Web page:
A new minor track in the Center for the Study of Inequality (CSI) allows students to explore the social causes and consequences of inequalities in life expectancy, health outcomes, health-promoting behaviors and access to health care.
Students in any major are now able to declare a health equity track within the inequality studies minor. The track is especially relevant for students who are interested in careers in medicine, public health, social science research or public policy.
“Over the past several years, we have seen an increase in students looking for opportunities to study the social foundations of health,” said Erin York Cornwell, associate professor of sociology, who teaches Health in Social Context. “Part of this stems from changes to the Medical College Admissions Test (MCAT), which added a module on social inequality in 2015. This helped to draw pre-med students’ attention to the importance of understanding social inequality.
“But the growth in interest in health inequality goes beyond this,” she said. “Students interested in careers in public health, social services, nonprofit and community-based organizations, research, communications and consulting have been seeking opportunities to learn more about social scientific approaches to understanding and addressing health inequalities.”
And health disparities have been front and center in public discourse, said CSI director Kim Weeden, the Jan Rock Zubrow ’77 Professor of the Social Sciences and chair of the Department of Sociology.
“[That’s true] not just in the ongoing political battles over access to affordable health care,” Weeden said, “but also in the opioid crisis, Serena Williams and other well-publicized examples of racial disparities in maternal and infant health outcomes, the ‘anti-vax’ movement and the re-emergence of measles, and the growing gap in life expectancy between poor and rich Americans.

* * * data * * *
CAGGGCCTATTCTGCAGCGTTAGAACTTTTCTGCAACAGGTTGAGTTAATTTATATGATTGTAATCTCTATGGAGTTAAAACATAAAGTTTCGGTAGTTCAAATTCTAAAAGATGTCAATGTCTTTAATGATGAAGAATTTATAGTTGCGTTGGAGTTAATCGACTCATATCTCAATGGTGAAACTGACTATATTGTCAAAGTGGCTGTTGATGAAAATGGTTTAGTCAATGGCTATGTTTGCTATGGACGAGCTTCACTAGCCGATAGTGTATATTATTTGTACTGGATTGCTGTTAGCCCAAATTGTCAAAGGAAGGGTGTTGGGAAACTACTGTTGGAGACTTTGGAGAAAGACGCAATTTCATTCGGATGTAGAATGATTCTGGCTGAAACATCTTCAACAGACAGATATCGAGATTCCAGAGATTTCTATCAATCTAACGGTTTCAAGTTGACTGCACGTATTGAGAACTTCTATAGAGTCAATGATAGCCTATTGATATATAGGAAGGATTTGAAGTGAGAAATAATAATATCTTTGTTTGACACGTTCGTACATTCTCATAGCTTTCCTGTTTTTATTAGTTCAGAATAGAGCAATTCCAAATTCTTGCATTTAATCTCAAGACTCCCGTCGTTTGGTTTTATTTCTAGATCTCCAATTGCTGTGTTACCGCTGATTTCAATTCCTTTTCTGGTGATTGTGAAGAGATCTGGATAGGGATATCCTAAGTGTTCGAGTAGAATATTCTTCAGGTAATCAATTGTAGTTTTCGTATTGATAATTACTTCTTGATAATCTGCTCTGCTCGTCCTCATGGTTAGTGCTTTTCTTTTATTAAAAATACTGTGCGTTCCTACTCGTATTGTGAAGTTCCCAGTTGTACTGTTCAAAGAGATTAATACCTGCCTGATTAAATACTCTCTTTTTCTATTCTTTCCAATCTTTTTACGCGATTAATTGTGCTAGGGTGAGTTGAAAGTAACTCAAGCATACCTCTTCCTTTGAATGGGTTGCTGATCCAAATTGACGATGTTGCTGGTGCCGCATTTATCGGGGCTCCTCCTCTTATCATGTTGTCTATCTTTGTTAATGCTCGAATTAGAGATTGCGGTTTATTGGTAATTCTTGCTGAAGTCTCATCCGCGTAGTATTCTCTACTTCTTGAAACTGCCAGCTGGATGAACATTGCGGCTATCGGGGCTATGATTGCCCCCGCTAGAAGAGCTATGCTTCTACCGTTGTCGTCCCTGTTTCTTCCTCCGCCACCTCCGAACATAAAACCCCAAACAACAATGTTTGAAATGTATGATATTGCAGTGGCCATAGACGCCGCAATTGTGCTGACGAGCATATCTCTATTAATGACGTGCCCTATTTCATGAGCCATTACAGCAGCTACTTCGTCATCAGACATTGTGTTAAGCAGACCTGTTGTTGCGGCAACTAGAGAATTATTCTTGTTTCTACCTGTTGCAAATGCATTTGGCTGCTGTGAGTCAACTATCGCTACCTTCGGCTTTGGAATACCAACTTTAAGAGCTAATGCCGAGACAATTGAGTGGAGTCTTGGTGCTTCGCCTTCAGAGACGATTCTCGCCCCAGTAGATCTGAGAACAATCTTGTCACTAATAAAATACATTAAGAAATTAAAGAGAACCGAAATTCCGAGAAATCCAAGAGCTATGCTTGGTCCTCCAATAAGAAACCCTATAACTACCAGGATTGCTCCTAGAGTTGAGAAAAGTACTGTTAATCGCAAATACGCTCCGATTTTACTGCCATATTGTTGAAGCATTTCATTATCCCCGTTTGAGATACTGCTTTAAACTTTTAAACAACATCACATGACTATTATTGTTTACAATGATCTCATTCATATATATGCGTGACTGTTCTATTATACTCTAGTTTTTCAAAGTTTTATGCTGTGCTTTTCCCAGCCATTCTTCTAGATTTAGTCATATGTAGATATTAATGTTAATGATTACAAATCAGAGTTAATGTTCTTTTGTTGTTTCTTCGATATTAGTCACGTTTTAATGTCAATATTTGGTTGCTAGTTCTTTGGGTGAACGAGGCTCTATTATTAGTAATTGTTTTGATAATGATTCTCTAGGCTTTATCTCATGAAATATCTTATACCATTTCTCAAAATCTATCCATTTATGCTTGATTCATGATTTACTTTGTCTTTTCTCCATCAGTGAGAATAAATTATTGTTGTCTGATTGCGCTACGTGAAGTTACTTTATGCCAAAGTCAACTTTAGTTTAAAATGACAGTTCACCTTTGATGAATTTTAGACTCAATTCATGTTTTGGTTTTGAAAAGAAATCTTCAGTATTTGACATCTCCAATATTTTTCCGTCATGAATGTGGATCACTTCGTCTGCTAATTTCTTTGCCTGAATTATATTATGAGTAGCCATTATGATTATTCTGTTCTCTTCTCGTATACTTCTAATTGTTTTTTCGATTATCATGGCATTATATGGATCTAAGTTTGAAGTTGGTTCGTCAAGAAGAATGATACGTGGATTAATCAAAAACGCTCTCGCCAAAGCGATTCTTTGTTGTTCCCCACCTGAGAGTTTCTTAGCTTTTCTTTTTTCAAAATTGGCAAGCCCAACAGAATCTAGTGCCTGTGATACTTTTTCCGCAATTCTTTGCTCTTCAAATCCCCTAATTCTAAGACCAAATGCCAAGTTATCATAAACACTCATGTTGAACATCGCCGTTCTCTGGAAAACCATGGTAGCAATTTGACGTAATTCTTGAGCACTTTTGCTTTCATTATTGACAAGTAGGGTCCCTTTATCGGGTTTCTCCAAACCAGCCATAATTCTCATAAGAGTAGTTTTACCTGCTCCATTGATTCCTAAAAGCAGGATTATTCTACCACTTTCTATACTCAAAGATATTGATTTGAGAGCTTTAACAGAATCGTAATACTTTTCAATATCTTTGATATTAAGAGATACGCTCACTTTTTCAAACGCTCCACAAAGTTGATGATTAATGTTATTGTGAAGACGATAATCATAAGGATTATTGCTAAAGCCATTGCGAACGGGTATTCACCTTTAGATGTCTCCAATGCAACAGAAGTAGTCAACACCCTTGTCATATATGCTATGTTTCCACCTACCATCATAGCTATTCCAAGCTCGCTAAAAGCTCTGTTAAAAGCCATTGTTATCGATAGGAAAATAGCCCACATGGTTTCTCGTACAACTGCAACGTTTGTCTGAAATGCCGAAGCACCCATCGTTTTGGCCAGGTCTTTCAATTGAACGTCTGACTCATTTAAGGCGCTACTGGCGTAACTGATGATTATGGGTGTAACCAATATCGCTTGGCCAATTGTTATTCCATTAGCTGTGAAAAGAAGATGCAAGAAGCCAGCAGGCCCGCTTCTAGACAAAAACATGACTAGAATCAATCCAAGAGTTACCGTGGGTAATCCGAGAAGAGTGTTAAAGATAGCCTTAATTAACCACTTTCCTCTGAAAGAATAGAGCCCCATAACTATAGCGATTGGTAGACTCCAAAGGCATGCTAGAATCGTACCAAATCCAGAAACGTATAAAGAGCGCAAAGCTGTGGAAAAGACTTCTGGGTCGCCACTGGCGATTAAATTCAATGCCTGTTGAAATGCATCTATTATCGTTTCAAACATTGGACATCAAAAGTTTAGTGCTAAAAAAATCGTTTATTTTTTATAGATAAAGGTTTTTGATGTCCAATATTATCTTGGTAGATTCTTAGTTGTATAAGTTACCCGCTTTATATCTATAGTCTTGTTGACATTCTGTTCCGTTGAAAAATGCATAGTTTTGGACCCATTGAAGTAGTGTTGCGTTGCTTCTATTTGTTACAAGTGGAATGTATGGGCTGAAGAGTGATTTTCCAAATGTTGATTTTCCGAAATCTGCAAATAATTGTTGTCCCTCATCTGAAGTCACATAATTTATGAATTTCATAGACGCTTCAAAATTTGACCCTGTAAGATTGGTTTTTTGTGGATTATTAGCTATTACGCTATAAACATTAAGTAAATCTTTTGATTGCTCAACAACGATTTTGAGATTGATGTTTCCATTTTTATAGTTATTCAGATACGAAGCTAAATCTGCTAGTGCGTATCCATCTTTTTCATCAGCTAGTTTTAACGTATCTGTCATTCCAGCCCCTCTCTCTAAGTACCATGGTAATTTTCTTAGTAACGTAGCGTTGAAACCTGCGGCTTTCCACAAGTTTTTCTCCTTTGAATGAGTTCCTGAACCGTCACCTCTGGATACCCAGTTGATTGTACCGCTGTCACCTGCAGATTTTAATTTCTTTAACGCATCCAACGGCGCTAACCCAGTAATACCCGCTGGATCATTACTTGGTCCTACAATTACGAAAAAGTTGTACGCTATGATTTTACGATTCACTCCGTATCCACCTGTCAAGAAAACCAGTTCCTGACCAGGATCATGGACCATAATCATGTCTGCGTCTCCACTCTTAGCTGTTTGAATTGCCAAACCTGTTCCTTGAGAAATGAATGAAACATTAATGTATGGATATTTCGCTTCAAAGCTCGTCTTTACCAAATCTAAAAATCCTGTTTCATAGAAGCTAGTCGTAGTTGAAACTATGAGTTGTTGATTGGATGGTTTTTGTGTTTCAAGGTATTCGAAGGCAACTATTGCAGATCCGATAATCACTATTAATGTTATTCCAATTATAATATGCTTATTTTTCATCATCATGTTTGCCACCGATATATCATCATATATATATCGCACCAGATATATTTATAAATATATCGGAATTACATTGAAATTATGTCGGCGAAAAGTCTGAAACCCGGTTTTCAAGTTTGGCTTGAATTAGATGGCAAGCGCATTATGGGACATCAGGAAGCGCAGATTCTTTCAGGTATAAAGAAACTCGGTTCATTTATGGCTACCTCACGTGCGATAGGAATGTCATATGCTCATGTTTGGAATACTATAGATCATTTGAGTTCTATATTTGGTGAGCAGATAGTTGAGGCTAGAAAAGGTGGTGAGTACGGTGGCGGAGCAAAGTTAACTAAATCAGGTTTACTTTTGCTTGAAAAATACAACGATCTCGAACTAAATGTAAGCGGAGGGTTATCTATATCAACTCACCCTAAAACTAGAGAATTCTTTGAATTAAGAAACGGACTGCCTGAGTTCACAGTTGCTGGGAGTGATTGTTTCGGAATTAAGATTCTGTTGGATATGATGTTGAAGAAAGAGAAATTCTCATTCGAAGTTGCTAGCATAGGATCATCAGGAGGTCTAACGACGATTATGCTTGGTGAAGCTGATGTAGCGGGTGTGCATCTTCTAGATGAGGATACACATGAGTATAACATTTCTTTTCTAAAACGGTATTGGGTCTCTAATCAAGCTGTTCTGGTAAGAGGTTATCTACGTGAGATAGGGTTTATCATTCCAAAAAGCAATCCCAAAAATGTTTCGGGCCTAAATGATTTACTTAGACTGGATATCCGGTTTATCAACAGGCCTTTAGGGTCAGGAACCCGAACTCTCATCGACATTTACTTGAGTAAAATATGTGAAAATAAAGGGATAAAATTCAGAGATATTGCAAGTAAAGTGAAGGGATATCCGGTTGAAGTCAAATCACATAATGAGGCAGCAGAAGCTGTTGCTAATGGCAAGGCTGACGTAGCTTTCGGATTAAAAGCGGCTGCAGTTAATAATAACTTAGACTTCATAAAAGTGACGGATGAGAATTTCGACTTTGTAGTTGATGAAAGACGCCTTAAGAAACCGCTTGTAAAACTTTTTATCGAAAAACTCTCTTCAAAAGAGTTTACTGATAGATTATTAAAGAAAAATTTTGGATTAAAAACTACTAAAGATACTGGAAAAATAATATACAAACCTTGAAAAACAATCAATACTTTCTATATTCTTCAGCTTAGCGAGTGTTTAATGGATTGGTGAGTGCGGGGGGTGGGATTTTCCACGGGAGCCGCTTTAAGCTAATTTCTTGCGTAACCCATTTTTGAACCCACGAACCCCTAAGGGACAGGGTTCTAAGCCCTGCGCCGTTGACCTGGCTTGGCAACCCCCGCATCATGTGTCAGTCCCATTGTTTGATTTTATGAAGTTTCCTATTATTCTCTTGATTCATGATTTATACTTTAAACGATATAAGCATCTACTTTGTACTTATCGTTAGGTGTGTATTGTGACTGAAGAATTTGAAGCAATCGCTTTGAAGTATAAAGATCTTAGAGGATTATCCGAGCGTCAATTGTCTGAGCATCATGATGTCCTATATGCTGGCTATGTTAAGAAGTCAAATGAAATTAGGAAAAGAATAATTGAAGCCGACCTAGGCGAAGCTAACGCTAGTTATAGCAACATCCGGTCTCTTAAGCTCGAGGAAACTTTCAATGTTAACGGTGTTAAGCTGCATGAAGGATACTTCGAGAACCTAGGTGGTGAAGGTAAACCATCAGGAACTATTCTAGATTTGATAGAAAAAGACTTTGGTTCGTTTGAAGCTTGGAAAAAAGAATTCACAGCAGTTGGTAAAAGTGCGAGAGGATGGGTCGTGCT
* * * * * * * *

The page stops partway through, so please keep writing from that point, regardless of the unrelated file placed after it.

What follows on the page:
“In each case, the causes and consequences are as much social as biological,” Weeden said. “The minor track will help students understand these social causes of health disparities, and to connect health disparities with other forms of inequality.”
Elena Gupta ’19, a human biology, health and society major and pre-med student in the College of Human Ecology, said the health equity track offers prospective physicians the chance to explore how they could be a player in improving the health care system.
“I think the social sciences are as important to medicine as the ‘hard’ sciences, and understanding broader societal structures and how individuals navigate them creates more compassionate, well-informed physicians,” Gupta said. “The minor has really informed my decision to go into medicine, and to make an impact by providing care to vulnerable populations. It actually also led to my creation of a nonprofit organization on campus [the Smart is Strong Foundation] that works to combat social inequality in other ways.”
Students must complete six courses to receive credit for the health equity track, including the core course, Controversies About Inequality, and others listed on the minor’s requirements page. Twenty-nine students have already signed up for the track.
A conference on the social context of health disparities kicked off the health equity track last fall, Weeden said. Students can also take advantage of events offered by the new Cornell Center for Health Equity, an initiative that bridges Cornell’s Ithaca and New York City campuses.
Kathy Hovis is a writer for the College of Arts and Sciences.